Every year I ask myself how we can divest. How can we use this time of year to let go of things that don’t matter so we can focus on the things that do?
It is, after all, a season for understanding and grace, a season to extend ourselves on behalf of others.
In December, during the Christmas season, we hear many a story of hope birthed in times of danger. My own people in Jewish communities tell stories about courage in the face of oppression. We celebrate a miracle that kept light shining when all seemed pitilessly dark.
Winter is a time for telling stories, and for listening.
It is a vulnerable time of year. In the past weeks, we have felt the chill against our bones, felt the gloom of day-long rain.
Winter has settled in, and there will be much, much more of the cold. We will wake to mornings when that damp, gray pall will creep across the sky. The sun will be dim, a shadowy white globe, barely discernible behind the cloudy, low horizon.
To allay our fears, we invoke light and cheer. Candles are set in windows, and colored lights are strewn across greenery outside.
We seek light and cozy warmth. We seek companionship and acceptance. We need healing for old and recent hurts.
But we are rushing around too much to notice what we need.
We are doing too much decorating, too much partying, too much eating, too much shopping.
We do too much that does not heal. Why is that? Better: Why should that be so?
Why do we not divest ourselves of things we do not need? Why are we so scared to see that we are living in a broken world?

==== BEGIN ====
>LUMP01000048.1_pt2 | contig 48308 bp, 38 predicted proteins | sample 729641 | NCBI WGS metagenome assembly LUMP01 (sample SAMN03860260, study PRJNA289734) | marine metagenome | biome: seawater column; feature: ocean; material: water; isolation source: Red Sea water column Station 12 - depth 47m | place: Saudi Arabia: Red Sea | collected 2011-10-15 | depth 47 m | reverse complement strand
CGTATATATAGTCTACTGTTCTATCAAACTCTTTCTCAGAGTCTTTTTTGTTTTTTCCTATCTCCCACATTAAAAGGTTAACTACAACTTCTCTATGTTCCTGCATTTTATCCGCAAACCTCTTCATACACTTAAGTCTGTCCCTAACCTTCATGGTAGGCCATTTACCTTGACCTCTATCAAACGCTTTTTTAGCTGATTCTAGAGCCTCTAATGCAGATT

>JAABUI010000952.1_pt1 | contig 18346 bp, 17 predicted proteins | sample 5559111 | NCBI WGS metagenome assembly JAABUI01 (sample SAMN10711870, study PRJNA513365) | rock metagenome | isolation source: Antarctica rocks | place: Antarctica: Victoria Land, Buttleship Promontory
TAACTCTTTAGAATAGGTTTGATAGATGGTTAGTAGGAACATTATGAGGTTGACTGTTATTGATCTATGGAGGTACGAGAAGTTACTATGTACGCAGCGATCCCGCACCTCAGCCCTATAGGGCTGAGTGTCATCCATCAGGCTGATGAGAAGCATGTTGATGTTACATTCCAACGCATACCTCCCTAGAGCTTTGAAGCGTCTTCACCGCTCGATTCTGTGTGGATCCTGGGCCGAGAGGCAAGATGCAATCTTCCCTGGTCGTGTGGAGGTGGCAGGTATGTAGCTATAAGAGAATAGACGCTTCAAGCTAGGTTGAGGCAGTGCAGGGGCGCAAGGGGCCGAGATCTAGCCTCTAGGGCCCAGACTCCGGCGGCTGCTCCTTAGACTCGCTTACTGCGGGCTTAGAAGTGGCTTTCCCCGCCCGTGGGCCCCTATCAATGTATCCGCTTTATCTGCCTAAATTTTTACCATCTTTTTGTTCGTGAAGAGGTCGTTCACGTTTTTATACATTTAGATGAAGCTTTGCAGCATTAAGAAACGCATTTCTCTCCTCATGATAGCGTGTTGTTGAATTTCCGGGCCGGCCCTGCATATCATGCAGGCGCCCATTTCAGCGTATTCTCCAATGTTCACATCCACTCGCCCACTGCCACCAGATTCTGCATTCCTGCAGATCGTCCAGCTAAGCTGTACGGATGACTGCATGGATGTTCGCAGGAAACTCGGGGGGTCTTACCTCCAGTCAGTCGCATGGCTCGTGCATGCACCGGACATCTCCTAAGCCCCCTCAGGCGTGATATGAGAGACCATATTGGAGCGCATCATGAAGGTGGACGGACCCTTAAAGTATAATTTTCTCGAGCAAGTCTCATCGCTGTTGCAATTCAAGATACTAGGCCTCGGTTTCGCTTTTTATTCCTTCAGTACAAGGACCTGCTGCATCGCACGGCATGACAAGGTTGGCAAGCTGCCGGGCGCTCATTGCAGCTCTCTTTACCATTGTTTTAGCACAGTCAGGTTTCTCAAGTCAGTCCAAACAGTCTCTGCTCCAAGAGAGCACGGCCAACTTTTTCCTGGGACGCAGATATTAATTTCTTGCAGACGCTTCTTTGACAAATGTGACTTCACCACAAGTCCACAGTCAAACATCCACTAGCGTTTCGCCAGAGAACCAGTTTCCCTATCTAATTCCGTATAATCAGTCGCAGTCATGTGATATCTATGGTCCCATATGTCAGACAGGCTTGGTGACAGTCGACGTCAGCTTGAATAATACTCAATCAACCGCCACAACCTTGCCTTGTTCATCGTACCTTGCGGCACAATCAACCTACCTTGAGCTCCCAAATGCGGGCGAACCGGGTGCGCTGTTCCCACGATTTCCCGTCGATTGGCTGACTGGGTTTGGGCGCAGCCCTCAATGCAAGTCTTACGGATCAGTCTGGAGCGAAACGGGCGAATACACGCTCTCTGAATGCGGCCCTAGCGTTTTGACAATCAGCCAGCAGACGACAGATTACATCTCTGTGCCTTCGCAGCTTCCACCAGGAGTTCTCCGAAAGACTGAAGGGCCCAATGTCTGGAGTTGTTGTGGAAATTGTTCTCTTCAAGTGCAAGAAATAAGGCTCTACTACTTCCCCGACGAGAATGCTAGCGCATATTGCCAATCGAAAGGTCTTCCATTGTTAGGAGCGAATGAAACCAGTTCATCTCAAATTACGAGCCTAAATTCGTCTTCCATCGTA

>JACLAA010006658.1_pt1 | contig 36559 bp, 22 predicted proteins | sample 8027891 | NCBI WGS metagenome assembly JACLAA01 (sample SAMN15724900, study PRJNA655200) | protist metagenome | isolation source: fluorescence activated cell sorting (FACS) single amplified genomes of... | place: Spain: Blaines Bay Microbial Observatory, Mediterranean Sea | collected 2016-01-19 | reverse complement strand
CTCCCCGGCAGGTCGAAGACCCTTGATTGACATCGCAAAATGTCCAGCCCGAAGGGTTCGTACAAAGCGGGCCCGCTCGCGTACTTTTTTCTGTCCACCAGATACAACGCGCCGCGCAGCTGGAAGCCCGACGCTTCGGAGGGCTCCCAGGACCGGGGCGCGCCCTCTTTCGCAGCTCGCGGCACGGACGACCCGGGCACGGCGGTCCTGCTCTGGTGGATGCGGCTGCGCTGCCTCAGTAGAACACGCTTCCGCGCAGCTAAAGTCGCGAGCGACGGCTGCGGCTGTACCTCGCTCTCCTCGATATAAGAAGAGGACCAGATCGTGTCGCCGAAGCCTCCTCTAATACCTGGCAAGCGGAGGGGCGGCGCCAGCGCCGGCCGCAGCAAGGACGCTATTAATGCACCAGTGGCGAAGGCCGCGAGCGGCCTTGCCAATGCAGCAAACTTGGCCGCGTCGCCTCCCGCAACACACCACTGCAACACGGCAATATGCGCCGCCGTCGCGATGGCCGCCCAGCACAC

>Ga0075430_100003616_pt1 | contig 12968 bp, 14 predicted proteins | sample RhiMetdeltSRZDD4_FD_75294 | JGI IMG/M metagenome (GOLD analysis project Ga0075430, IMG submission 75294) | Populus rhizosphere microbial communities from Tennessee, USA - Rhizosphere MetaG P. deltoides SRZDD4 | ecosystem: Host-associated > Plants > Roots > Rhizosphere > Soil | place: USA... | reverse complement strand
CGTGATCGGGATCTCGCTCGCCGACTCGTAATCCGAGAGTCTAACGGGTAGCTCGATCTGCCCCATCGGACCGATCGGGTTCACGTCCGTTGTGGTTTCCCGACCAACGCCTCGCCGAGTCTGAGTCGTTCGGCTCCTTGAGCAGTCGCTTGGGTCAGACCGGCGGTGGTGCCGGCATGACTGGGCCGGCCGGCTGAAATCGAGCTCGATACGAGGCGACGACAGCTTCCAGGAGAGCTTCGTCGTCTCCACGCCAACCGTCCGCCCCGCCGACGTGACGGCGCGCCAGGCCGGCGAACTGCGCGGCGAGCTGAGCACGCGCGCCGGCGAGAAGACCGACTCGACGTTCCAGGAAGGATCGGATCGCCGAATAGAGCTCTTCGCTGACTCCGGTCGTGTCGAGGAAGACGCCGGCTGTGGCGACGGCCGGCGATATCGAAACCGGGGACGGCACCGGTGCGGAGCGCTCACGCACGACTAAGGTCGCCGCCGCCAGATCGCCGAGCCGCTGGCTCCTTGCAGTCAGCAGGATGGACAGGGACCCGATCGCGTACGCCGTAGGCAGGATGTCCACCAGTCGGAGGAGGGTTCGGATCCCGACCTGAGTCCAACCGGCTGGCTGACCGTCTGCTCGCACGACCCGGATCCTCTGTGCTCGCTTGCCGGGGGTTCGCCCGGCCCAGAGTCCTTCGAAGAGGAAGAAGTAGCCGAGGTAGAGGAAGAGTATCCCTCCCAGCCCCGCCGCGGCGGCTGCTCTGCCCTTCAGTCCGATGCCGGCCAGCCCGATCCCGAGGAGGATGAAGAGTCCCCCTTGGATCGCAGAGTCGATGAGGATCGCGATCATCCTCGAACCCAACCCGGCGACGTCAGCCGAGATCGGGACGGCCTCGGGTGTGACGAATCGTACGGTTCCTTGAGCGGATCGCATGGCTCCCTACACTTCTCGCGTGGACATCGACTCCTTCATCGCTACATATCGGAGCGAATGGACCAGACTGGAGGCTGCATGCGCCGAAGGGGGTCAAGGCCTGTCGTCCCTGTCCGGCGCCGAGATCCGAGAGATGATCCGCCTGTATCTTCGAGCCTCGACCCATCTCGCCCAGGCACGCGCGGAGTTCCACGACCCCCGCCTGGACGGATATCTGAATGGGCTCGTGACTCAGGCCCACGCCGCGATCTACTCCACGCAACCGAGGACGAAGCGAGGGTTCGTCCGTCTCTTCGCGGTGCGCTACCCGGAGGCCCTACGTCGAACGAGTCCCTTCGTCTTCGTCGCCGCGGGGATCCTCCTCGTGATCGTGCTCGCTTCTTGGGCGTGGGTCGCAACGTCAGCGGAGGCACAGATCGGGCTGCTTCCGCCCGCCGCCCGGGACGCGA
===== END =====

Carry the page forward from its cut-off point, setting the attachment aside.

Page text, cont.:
As were those who lived in the time of the stories we tell. They knew oppression and fear. They knew exhaustion and homelessness. They saw sacred places destroyed and their homelands attacked.
The peoples who lived then learned what it was to be displaced, to be left unprotected, to be used and abused, caught in the midst of war.
This year, my own congregation at Temple Or Olam is planning a Hanukkah party that will be shared with our hosts at Piedmont Unitarian Universalist Church in University City.
We’ll do some Israeli dancing together, sing songs, hear stories, sit down to dinner, and enjoy a comedy hour/talent show.
We all need the fun and dance, of course, and sharing the experience with our new church home is something we look forward to.
But I want to take some time at that party, I think, to ask us to think deeply about our stories.
The Christmas and the Hanukkah stories call us to action, to engagement, to do the work of healing that we need and that the world around us longs for.
The divide between rich and poor in America grows, and it is already shocking enough. Why is that?
Better: Why should that be so?
Homeless people are everywhere in America. Why is that? Better: Why should that be so?
Children are going hungry in our country. Why is that? Better: Why should that be so?
How can we use this time of year to let go of things that don’t matter so we can focus on the things that do?